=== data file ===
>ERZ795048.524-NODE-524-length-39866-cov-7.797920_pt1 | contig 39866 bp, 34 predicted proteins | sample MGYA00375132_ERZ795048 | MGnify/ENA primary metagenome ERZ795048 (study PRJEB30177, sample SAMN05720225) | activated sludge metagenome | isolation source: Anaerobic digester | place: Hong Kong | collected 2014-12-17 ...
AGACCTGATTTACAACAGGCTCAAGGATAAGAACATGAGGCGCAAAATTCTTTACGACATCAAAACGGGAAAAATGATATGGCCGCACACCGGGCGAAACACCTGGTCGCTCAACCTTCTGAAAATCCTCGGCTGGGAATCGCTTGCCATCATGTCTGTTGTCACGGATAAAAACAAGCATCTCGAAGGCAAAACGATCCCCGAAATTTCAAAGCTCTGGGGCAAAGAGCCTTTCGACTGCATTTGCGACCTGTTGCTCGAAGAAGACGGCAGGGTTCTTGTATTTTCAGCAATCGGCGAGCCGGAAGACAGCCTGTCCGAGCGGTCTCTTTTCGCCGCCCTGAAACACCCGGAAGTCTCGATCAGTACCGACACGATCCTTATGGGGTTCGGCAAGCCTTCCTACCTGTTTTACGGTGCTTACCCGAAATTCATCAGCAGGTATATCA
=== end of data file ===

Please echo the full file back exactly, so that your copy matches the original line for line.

>ERZ795048.524-NODE-524-length-39866-cov-7.797920_pt1 | contig 39866 bp, 34 predicted proteins | sample MGYA00375132_ERZ795048 | MGnify/ENA primary metagenome ERZ795048 (study PRJEB30177, sample SAMN05720225) | activated sludge metagenome | isolation source: Anaerobic digester | place: Hong Kong | collected 2014-12-17 ...
AGACCTGATTTACAACAGGCTCAAGGATAAGAACATGAGGCGCAAAATTCTTTACGACATCAAAACGGGAAAAATGATATGGCCGCACACCGGGCGAAACACCTGGTCGCTCAACCTTCTGAAAATCCTCGGCTGGGAATCGCTTGCCATCATGTCTGTTGTCACGGATAAAAACAAGCATCTCGAAGGCAAAACGATCCCCGAAATTTCAAAGCTCTGGGGCAAAGAGCCTTTCGACTGCATTTGCGACCTGTTGCTCGAAGAAGACGGCAGGGTTCTTGTATTTTCAGCAATCGGCGAGCCGGAAGACAGCCTGTCCGAGCGGTCTCTTTTCGCCGCCCTGAAACACCCGGAAGTCTCGATCAGTACCGACACGATCCTTATGGGGTTCGGCAAGCCTTCCTACCTGTTTTACGGTGCTTACCCGAAATTCATCAGCAGGTATATCA